Highlight Reel from Bocas
Here goes my debut. As I depart from Panama, I thought it would be fitting to write about the most memorable times or highlights of Panama (sans experiences Trent already wrote about). So here it goes:
Arriving at our host’s house, and getting yelled at by her visiting daughter. Apparently she was pissed off at president Trump and I was the most reasonable target. Of course, I had no idea what she was saying as it was all in Spanish. That was a warm welcome!
Getting locked inside the studio apartment. Yep, hard to imagine getting locked inside, even when you have the keys. The key on the bolt would not budge. Trent and I started to take inventory - water, check; food, check. There was no getting out through the window - both windows had iron bars that would prevent a break-out, yet they were put there to prevent a break-in. So what to do…I started yelling our hosts name. Luckily, she was able to get the door unlocked from the outside. Although I must admit, I had already counted myself out of class at that point, so realizing I now had no excuse to miss was certainly a disappointment.
The school offered conversations with Spanish speakers. So after an exhausting, and humiliating week at school, I attended a Saturday conversation secession with a local. We had a good conversation where, I understood a decent amount. At one point in the conversation, she shared a story of her daughter. Here is how it went….“I had pains in my stomach, so I went to the hospital, and left with a baby. I did not know I was pregnant. One day no baby, and next day baby.” Of course, I had to break the ‘rules’ and ask her to repeat in English. You hear these stories and wonder if they are real…verified.
The week there were more people at school who were older vs. younger than us. When embarking on this journey, I imagined we would be the older by far of the travelers we would encounter, particularly in the Spanish school. I was pleasantly surprised when we were relatively the mean in age. What an inspiration to see individuals in retirement, so dedicated to learning. It’s important to Trent and I to continue learning, no matter our age. I have to admit, learning a new language is quite humbling. Who knew we would be speaking like 3 year old children again.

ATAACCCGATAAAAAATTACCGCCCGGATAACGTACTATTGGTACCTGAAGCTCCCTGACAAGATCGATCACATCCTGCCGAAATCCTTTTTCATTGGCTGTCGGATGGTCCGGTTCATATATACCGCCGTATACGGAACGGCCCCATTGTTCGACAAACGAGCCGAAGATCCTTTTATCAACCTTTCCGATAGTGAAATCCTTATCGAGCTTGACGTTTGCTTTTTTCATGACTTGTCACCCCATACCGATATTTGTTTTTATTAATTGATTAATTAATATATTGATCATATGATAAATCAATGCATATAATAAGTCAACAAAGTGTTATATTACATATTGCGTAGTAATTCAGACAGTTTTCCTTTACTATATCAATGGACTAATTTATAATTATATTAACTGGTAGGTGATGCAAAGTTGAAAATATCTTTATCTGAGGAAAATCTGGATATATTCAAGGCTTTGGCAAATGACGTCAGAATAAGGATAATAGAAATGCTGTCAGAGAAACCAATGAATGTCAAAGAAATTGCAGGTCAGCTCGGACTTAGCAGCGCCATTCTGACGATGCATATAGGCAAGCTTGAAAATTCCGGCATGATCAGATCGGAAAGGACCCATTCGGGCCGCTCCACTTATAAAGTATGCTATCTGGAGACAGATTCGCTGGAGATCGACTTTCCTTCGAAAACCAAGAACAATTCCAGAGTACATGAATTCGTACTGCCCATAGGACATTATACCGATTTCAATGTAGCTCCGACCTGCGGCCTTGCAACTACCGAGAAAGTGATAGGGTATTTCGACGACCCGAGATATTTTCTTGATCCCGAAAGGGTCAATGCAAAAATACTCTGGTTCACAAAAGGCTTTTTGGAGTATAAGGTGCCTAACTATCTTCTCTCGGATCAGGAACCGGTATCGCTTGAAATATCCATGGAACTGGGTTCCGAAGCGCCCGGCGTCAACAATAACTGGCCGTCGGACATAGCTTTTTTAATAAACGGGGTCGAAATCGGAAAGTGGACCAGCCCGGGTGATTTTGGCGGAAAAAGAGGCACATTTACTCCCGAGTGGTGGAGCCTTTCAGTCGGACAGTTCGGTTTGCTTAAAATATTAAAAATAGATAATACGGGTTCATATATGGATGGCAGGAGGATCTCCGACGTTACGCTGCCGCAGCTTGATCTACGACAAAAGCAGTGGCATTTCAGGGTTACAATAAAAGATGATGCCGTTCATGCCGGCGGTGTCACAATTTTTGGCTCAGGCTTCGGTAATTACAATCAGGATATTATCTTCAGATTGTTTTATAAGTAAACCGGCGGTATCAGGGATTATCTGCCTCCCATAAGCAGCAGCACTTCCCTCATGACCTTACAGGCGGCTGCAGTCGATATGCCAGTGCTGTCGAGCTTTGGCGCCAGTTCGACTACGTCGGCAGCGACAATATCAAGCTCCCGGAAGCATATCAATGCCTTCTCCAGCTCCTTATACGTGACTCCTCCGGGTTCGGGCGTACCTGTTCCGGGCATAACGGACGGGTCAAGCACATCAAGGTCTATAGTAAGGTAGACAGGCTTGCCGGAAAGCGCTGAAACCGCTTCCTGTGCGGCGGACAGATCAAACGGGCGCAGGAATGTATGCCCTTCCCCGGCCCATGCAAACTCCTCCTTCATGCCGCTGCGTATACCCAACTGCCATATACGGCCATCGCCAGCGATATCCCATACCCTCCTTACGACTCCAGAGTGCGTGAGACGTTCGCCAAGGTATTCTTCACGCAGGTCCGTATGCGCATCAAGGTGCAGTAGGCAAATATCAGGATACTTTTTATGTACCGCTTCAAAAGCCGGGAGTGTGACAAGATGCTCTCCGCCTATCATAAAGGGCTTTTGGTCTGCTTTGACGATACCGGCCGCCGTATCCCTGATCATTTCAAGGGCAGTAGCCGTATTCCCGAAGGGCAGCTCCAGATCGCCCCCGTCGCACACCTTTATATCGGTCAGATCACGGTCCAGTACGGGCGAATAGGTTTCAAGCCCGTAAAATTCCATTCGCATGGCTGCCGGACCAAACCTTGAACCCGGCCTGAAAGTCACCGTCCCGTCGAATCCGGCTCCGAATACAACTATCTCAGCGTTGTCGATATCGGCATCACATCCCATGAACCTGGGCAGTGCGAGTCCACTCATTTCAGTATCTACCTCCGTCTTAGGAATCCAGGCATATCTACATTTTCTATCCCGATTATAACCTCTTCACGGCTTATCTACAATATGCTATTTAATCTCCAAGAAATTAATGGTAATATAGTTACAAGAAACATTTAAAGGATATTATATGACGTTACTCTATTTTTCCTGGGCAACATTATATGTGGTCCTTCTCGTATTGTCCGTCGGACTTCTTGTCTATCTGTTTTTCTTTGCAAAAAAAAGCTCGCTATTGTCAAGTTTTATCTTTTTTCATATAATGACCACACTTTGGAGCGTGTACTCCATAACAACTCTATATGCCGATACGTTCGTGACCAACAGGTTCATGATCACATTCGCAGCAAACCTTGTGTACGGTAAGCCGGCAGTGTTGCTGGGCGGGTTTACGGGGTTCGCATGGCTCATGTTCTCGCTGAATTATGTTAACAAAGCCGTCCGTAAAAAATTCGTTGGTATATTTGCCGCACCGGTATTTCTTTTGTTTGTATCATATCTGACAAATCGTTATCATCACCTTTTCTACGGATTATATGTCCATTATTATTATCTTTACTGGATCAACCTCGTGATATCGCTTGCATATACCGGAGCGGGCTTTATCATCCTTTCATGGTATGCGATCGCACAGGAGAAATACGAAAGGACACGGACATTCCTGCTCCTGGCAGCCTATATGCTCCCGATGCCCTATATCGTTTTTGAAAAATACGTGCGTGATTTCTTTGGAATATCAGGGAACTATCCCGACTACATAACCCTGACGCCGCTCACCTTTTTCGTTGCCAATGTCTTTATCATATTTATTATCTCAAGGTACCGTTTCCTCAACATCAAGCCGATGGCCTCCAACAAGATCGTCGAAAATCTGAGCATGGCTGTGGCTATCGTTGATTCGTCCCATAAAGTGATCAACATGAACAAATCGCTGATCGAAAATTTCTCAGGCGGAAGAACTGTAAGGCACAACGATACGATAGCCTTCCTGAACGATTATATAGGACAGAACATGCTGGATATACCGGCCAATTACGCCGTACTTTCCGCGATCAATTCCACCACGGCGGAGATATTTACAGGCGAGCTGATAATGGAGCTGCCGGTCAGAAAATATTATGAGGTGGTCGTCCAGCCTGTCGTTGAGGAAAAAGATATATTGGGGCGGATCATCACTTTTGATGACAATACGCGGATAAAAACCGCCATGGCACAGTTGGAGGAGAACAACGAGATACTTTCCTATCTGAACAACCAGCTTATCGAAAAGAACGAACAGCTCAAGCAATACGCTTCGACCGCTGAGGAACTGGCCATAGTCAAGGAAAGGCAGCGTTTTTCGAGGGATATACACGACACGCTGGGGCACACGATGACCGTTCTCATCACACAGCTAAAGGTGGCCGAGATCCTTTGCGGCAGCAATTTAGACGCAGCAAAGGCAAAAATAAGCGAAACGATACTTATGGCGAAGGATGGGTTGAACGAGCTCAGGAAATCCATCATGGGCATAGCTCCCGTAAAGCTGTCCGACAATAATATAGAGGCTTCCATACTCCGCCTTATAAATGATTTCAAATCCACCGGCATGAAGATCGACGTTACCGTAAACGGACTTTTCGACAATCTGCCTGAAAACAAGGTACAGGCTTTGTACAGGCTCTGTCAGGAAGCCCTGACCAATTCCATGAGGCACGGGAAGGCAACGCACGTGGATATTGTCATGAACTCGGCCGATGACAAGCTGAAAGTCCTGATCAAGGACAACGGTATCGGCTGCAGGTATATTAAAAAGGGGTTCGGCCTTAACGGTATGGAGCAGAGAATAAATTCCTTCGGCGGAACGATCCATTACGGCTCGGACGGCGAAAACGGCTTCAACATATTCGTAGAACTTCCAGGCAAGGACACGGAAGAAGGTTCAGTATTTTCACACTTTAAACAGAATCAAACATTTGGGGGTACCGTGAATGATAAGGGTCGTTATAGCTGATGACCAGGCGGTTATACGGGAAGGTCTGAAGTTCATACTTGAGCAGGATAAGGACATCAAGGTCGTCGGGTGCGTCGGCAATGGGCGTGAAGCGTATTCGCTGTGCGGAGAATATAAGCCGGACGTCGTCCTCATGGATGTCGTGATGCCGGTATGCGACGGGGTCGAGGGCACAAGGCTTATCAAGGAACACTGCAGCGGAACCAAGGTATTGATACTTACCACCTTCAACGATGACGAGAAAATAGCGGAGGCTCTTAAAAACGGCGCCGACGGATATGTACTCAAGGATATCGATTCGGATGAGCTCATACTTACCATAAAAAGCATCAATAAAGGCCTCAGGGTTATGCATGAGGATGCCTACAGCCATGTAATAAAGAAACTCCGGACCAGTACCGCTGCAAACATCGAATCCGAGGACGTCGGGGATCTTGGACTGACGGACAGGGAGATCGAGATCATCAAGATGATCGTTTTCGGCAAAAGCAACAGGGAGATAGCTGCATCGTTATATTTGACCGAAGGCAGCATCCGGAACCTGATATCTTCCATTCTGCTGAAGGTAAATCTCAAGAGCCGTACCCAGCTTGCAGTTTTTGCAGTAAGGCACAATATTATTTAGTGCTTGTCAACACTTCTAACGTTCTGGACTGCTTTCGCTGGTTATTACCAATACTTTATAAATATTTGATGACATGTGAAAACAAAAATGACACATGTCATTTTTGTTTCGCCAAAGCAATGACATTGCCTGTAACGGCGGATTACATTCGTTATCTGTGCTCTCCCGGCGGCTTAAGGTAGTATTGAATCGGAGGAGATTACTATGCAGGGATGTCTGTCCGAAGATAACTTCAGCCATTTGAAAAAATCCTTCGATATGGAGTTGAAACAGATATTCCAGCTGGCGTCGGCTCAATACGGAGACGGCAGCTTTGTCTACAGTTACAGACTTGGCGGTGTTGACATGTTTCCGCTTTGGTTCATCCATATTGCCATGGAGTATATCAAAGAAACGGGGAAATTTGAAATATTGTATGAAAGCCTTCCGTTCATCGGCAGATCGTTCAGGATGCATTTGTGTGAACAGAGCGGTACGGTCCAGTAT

Spanish class blunders. We were asked to describe people pictured, specially addressing their profession and physical characteristics. First, Trent described the woman as having a black horse (caballo), instead of saying she has black hair (cabello). Next he described her as working in a window (ventana instead of vendadora). After the woman next to me recovered from laughing fits, myself and another classmate, stuck up for Trent saying that women do work in windows in Amsterdam, so it’s very plausible. Also, if you saw the picture, it may not be too far from the truth. The woman, yes woman, was in the park swinging. Next is my blunder, in the same description exercise, I said “She is Christmas”. The instructor looked at me like I was on drugs, I then realized I was singing ‘Feliz Navidad’ in my head and instead of saying feliz, which is happy, I said Navidad which is Christmas. The best for last…we were playing some sort of game and Trent was behind on points. When he won the right for the point (punto), he asked for a bitch (puta) instead. Our teacher, Gilberto, got a big kick out of it. And, the class couldn’t resist using the line the rest of the week.